Today, PWD are still advised to focus on carbohydrates as they are the primary dietary influence on postprandial BG levels. While the amount of carbohydrate intake required for optimal human health has yet to be established, there is guidance on the intake of this macronutrient. The National Academy of Medicine established a minimum of 130 grams per day for adults. This is based solely on the amount of carbohydrates required to provide the brain with adequate glucose.19 Dietary recommendations for carbohydrates are also made in the form of an acceptable macronutrient distribution range (AMDR) based on calorie intake and designed to be used for the planning and assessment of the diets of healthy people. The AMDR for carbohydrates is 45% to 65% of total daily calories.19 Thus, because carbohydrates have 4 calories per gram, the daily recommendation for a person whose energy needs are 2,100 calories per day is between 236 and 341 grams. The vast range of this recommendation leaves much room for individual variability. More notably, the importance of the quality of carbohydrate foods selected is known and clearly understood. Ideally, foods that are minimally processed; rich in dietary fiber, vitamins, and minerals; and low in added sugars, fats, and sodium should be emphasized.6,21


Reducing overall carbohydrate intake for PWD has been shown to improve glycemia and may be used in various eating patterns; but, for PWD using insulin at meal time, there is an alternative to restricting carbohydrate foods.6 The 2023 ADA's Standards of Care in Diabetes states that those using meal-time insulin be offered advanced carbohydrate counting instruction and continuing education to equip them with the skills and support required to determine insulin dose based on carbohydrate intake.22


Two levels of carbohydrate counting have been identified: basic and advanced.23 Learning to use either method allows PWD to make informed food choices. These methods empower patients and foster patient autonomy, enabling them to incorporate favorite, culturally meaningful and preferred foods while still reaching BG goals.24


Nurses can and should provide education and support to assist patients in making informed decisions, weighing the cost and benefits of various treatment options, and setting self-behavior goals.25 Nurses may help or harm PWD depending on the words and messages used.26 It is important not to tell PWD what to eat or what not to eat, nor label a food "good" or "bad." Instead, guide patients in determining what is best for them.26 Practitioners who encourage autonomy increase the patient's perceived competence and the patient is significantly more likely to engage in diabetes self-management behaviors and report a higher sense of diabetes self-efficacy.27-29


Basic carbohydrate counting or consistent carbohydrate intake is a structured approach that emphasizes consistency in the timing of meals and the number of carbohydrates in meals. It is appropriate for PWD who are not taking insulin or those taking a fixed daily dose. Of course, the specific amount of carbohydrates needs to be determined. An important goal of MNT is that PWD be provided with guidance about a consistent pattern of carbohydrate intake regarding the time and amount consumed while also considering the insulin action time, as it can result in better glycemic control and reduce the risk of hypoglycemia.22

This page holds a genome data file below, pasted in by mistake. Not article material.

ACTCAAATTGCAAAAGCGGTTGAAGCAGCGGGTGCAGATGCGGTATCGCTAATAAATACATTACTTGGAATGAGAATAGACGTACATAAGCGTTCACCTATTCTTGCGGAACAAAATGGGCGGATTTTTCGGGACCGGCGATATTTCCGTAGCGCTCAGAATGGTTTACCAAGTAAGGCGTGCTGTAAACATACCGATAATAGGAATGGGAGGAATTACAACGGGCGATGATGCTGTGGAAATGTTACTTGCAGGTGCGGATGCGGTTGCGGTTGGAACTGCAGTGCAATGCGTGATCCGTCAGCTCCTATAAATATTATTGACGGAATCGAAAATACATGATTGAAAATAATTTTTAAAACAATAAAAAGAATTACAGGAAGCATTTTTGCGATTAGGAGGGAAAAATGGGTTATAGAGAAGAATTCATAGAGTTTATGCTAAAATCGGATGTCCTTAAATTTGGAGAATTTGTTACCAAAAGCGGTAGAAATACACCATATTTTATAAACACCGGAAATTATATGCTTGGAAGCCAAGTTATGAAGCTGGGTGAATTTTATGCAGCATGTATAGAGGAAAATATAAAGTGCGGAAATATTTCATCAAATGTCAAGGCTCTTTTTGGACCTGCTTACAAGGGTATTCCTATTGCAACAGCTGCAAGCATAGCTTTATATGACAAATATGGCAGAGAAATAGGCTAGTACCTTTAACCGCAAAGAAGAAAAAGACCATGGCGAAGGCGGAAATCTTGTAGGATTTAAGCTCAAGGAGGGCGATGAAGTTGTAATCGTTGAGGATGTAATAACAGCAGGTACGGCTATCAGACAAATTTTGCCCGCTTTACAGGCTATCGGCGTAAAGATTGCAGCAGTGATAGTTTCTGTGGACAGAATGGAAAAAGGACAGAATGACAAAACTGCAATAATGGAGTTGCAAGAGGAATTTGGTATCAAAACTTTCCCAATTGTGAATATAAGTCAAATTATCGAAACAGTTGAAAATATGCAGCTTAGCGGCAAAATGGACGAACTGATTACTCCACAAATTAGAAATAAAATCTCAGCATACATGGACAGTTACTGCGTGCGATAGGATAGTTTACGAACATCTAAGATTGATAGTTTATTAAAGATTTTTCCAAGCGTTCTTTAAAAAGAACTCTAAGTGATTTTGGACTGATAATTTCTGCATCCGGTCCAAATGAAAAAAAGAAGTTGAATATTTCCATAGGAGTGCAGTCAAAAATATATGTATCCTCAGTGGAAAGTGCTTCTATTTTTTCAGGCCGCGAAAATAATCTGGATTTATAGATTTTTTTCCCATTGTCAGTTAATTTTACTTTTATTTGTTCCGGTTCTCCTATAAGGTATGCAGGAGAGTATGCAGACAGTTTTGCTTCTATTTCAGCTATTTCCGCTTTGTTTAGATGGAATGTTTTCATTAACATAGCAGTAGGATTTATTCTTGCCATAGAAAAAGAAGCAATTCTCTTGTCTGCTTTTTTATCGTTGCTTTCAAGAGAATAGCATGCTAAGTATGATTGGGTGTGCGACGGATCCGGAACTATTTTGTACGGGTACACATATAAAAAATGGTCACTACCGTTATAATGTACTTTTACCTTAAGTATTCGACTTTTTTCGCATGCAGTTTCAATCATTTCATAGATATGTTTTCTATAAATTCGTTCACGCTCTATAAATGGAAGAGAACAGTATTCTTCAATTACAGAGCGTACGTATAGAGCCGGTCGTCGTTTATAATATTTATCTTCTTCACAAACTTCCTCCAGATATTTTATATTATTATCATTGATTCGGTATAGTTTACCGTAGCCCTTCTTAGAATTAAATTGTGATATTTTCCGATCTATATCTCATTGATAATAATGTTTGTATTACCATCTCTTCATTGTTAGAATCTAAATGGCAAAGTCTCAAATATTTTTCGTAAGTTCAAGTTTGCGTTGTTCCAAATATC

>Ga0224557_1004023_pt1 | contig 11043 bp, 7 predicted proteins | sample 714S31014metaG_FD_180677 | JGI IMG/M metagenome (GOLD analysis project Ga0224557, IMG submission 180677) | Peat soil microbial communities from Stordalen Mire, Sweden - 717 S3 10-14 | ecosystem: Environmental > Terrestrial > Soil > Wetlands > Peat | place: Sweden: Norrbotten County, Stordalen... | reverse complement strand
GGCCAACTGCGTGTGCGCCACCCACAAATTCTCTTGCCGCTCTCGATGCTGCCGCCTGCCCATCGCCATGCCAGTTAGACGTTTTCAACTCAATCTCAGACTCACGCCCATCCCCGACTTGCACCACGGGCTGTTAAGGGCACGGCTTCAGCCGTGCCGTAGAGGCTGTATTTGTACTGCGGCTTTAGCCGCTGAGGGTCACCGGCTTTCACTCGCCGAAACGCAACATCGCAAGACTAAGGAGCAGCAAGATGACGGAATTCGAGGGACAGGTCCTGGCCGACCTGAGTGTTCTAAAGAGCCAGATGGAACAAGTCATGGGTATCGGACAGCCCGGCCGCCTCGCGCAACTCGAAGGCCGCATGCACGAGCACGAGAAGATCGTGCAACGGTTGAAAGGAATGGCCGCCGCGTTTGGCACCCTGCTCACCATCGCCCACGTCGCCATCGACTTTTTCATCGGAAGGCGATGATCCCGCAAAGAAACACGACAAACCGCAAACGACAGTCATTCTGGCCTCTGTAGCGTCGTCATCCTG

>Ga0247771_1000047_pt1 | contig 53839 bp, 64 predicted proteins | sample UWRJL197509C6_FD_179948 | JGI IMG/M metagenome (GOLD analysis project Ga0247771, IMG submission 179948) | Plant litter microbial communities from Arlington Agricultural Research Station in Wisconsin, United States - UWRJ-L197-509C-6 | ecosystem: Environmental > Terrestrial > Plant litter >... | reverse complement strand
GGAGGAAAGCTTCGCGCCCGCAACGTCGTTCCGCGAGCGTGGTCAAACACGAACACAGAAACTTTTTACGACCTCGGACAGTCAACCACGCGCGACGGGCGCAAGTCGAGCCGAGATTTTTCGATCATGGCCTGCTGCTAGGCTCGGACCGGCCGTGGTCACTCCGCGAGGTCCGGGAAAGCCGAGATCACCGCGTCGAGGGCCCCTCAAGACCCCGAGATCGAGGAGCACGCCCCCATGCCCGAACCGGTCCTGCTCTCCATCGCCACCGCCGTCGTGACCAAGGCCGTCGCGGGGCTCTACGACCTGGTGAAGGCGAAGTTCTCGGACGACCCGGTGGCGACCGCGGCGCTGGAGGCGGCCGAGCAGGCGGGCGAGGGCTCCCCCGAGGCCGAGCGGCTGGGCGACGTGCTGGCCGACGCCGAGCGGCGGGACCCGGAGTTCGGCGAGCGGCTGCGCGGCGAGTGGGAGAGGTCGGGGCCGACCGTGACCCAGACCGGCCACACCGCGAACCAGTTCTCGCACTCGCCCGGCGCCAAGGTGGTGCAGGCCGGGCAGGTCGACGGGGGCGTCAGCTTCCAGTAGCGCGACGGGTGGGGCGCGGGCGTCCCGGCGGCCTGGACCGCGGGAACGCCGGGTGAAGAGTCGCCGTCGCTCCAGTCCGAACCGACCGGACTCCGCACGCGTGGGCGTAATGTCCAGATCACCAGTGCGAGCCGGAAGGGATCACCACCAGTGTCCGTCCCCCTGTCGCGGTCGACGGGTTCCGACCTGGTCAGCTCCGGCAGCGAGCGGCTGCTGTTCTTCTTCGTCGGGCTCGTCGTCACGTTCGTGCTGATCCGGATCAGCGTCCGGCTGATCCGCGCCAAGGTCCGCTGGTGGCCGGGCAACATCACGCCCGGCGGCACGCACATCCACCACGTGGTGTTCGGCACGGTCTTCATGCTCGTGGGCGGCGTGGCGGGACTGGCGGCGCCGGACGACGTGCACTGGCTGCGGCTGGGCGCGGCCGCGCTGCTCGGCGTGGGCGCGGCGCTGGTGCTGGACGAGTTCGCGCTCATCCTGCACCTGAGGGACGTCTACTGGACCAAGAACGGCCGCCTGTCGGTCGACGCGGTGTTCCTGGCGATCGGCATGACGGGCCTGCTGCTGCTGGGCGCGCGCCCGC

Advanced carbohydrate counting is much more flexible than the basic method. Rather than focusing on meal consistency, this method requires adjusting the insulin dose to cover the carbohydrates in each meal. This allows food choices to vary in type and amount from meal to meal and day to day. Patient instruction involves teaching PWD the relationship among meals; oral medications; insulin; physical activity; diabetes distress; emotional and physical stresses, such as sleep disturbances and illness; and BG levels. Treatment plans must be created in collaboration with patients and supported by nurses.


While advanced carbohydrate counting ultimately simplifies food decisions, it can initially be overwhelming. Food literacy, math skills, patient interest, and capability must be assessed to determine if a patient is a good candidate for advanced carbohydrate counting12 Personalized strategies are often necessary for patients with low literacy and those with a history of or current depression, as they are likely to have a lower perceived confidence level.30 The incorporation of advanced technologies, such as CGM, insulin pumps with bolus algorithms, and telemedicine, can help boost confidence, the accuracy of calculations, and improved outcomes.12,31


Two steps of advanced carbohydrate counting

Step 1: Cover the carbs

The first step is to determine the dose of rapid-acting insulin required to cover the total grams of carbohydrates in a meal. To do this, one must determine the patient's insulin-to-carbohydrate ratio (ICR). For example, this ratio may be 1:20 for someone very sensitive to insulin or only 1:8 for someone less sensitive. A ratio of 1:15 would indicate that for every 15 grams of carbohydrate consumed, 1 unit of rapid-acting or bolus insulin is required.12


A starting insulin correction ratio can be estimated in three ways. It can be based on a person's weight. For example, 101 to 120 lb would have a ratio of 1:18; 231 to 270 lb a ratio of 1:6. This approach is grounded on the general observation that as body size increases, so does insulin resistance. Thus, each unit of insulin will cover more carbohydrates in a lighter individual than in a heavier individual. A potential problem with this method is that it does not consider body composition. An individual who weighs 180 lb, but is very muscular, will be much more sensitive to insulin than a person weighing 180 lb with a higher percentage of body fat.12